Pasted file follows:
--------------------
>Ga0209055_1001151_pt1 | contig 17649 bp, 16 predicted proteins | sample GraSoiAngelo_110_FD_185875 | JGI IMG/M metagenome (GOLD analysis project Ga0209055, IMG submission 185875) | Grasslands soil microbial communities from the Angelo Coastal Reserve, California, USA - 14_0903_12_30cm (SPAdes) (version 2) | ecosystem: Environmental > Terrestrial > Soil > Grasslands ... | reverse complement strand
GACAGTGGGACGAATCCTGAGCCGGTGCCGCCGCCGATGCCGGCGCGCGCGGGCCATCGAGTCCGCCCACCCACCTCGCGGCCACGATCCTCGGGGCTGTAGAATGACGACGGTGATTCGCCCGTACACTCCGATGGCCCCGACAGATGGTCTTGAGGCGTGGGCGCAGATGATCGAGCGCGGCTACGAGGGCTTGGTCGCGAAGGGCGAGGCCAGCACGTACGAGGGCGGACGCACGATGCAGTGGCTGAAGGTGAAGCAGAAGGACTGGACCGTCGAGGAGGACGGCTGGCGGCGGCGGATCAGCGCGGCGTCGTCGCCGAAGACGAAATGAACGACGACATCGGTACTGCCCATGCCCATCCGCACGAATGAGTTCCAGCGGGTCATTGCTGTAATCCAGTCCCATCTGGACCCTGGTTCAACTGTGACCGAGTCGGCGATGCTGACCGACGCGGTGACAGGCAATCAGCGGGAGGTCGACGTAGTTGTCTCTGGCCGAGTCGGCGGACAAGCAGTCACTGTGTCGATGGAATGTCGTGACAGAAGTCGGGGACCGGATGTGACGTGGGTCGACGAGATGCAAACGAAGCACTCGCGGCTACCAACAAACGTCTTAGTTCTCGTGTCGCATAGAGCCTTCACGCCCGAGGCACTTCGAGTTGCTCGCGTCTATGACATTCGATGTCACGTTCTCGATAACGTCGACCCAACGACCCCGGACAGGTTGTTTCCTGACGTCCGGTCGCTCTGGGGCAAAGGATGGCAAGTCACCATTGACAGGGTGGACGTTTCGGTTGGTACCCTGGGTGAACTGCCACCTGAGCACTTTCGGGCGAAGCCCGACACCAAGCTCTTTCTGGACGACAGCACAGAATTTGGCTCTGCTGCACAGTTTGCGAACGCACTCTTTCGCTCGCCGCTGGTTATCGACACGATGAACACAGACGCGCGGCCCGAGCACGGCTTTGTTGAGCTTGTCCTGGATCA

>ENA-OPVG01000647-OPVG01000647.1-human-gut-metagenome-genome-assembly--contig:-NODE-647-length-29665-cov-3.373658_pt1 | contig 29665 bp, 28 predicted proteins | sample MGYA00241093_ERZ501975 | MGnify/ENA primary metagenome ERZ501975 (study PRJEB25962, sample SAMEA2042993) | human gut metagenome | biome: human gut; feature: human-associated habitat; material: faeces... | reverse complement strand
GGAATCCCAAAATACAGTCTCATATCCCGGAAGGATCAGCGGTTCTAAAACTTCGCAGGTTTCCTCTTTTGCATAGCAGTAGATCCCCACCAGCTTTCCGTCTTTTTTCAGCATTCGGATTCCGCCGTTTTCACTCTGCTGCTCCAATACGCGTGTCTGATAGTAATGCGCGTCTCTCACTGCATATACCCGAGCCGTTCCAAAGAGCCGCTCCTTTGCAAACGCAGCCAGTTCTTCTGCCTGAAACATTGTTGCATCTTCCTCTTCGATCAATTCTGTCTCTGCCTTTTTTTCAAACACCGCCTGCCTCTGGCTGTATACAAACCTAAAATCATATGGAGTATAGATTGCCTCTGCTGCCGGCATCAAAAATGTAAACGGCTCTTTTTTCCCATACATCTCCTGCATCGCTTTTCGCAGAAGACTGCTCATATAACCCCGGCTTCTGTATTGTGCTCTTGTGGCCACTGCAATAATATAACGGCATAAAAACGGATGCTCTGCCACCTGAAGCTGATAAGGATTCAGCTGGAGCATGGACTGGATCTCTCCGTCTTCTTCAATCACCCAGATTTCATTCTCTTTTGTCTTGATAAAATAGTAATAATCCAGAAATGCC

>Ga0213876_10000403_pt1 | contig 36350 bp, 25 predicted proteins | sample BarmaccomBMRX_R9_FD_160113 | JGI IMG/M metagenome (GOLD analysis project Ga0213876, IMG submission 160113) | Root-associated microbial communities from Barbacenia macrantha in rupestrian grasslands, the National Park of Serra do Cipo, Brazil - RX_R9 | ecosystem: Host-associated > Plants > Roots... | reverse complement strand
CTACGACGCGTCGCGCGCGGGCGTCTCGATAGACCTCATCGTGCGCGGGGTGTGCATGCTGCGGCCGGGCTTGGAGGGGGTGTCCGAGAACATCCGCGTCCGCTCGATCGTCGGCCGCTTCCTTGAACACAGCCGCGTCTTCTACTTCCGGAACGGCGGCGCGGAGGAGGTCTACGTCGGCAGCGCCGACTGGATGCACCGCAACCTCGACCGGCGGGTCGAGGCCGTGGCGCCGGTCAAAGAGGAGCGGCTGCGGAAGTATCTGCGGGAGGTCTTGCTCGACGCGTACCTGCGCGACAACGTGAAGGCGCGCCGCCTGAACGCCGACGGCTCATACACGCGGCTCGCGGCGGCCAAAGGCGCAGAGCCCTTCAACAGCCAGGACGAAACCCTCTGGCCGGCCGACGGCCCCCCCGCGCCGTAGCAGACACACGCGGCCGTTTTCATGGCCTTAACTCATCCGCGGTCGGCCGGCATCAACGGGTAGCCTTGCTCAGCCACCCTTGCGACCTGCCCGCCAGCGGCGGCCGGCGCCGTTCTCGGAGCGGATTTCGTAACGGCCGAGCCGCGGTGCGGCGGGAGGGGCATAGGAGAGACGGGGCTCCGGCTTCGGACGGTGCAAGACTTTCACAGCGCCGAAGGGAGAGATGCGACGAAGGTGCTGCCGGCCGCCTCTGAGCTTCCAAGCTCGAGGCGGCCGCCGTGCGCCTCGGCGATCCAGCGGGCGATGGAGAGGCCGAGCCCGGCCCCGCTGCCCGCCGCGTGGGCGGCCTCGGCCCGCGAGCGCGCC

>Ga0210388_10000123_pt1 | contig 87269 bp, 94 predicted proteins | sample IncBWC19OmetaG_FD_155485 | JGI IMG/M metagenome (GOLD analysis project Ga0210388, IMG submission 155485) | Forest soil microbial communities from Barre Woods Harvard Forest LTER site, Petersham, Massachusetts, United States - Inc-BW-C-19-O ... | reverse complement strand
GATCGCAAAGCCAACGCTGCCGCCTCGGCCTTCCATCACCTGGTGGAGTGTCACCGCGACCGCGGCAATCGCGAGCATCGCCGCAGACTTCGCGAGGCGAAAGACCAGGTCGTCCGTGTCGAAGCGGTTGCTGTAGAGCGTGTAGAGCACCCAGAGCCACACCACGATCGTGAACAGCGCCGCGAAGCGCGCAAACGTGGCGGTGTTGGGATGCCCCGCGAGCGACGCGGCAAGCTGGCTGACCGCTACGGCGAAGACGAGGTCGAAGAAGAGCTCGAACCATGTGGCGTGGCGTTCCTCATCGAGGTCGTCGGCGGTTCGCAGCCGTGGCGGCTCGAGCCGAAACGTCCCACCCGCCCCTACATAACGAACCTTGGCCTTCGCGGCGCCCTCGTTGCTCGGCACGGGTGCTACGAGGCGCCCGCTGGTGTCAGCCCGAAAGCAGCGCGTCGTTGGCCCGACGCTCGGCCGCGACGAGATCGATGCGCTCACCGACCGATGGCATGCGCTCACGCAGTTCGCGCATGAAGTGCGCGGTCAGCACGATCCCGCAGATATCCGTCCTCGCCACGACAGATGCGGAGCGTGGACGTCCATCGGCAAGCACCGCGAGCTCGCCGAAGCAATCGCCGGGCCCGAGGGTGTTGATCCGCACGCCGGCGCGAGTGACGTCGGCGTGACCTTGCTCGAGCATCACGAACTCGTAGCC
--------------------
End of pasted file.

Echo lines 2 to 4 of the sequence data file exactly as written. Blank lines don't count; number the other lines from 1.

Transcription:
GACAGTGGGACGAATCCTGAGCCGGTGCCGCCGCCGATGCCGGCGCGCGCGGGCCATCGAGTCCGCCCACCCACCTCGCGGCCACGATCCTCGGGGCTGTAGAATGACGACGGTGATTCGCCCGTACACTCCGATGGCCCCGACAGATGGTCTTGAGGCGTGGGCGCAGATGATCGAGCGCGGCTACGAGGGCTTGGTCGCGAAGGGCGAGGCCAGCACGTACGAGGGCGGACGCACGATGCAGTGGCTGAAGGTGAAGCAGAAGGACTGGACCGTCGAGGAGGACGGCTGGCGGCGGCGGATCAGCGCGGCGTCGTCGCCGAAGACGAAATGAACGACGACATCGGTACTGCCCATGCCCATCCGCACGAATGAGTTCCAGCGGGTCATTGCTGTAATCCAGTCCCATCTGGACCCTGGTTCAACTGTGACCGAGTCGGCGATGCTGACCGACGCGGTGACAGGCAATCAGCGGGAGGTCGACGTAGTTGTCTCTGGCCGAGTCGGCGGACAAGCAGTCACTGTGTCGATGGAATGTCGTGACAGAAGTCGGGGACCGGATGTGACGTGGGTCGACGAGATGCAAACGAAGCACTCGCGGCTACCAACAAACGTCTTAGTTCTCGTGTCGCATAGAGCCTTCACGCCCGAGGCACTTCGAGTTGCTCGCGTCTATGACATTCGATGTCACGTTCTCGATAACGTCGACCCAACGACCCCGGACAGGTTGTTTCCTGACGTCCGGTCGCTCTGGGGCAAAGGATGGCAAGTCACCATTGACAGGGTGGACGTTTCGGTTGGTACCCTGGGTGAACTGCCACCTGAGCACTTTCGGGCGAAGCCCGACACCAAGCTCTTTCTGGACGACAGCACAGAATTTGGCTCTGCTGCACAGTTTGCGAACGCACTCTTTCGCTCGCCGCTGGTTATCGACACGATGAACACAGACGCGCGGCCCGAGCACGGCTTTGTTGAGCTTGTCCTGGATCA

>ENA-OPVG01000647-OPVG01000647.1-human-gut-metagenome-genome-assembly--contig:-NODE-647-length-29665-cov-3.373658_pt1 | contig 29665 bp, 28 predicted proteins | sample MGYA00241093_ERZ501975 | MGnify/ENA primary metagenome ERZ501975 (study PRJEB25962, sample SAMEA2042993) | human gut metagenome | biome: human gut; feature: human-associated habitat; material: faeces... | reverse complement strand
GGAATCCCAAAATACAGTCTCATATCCCGGAAGGATCAGCGGTTCTAAAACTTCGCAGGTTTCCTCTTTTGCATAGCAGTAGATCCCCACCAGCTTTCCGTCTTTTTTCAGCATTCGGATTCCGCCGTTTTCACTCTGCTGCTCCAATACGCGTGTCTGATAGTAATGCGCGTCTCTCACTGCATATACCCGAGCCGTTCCAAAGAGCCGCTCCTTTGCAAACGCAGCCAGTTCTTCTGCCTGAAACATTGTTGCATCTTCCTCTTCGATCAATTCTGTCTCTGCCTTTTTTTCAAACACCGCCTGCCTCTGGCTGTATACAAACCTAAAATCATATGGAGTATAGATTGCCTCTGCTGCCGGCATCAAAAATGTAAACGGCTCTTTTTTCCCATACATCTCCTGCATCGCTTTTCGCAGAAGACTGCTCATATAACCCCGGCTTCTGTATTGTGCTCTTGTGGCCACTGCAATAATATAACGGCATAAAAACGGATGCTCTGCCACCTGAAGCTGATAAGGATTCAGCTGGAGCATGGACTGGATCTCTCCGTCTTCTTCAATCACCCAGATTTCATTCTCTTTTGTCTTGATAAAATAGTAATAATCCAGAAATGCC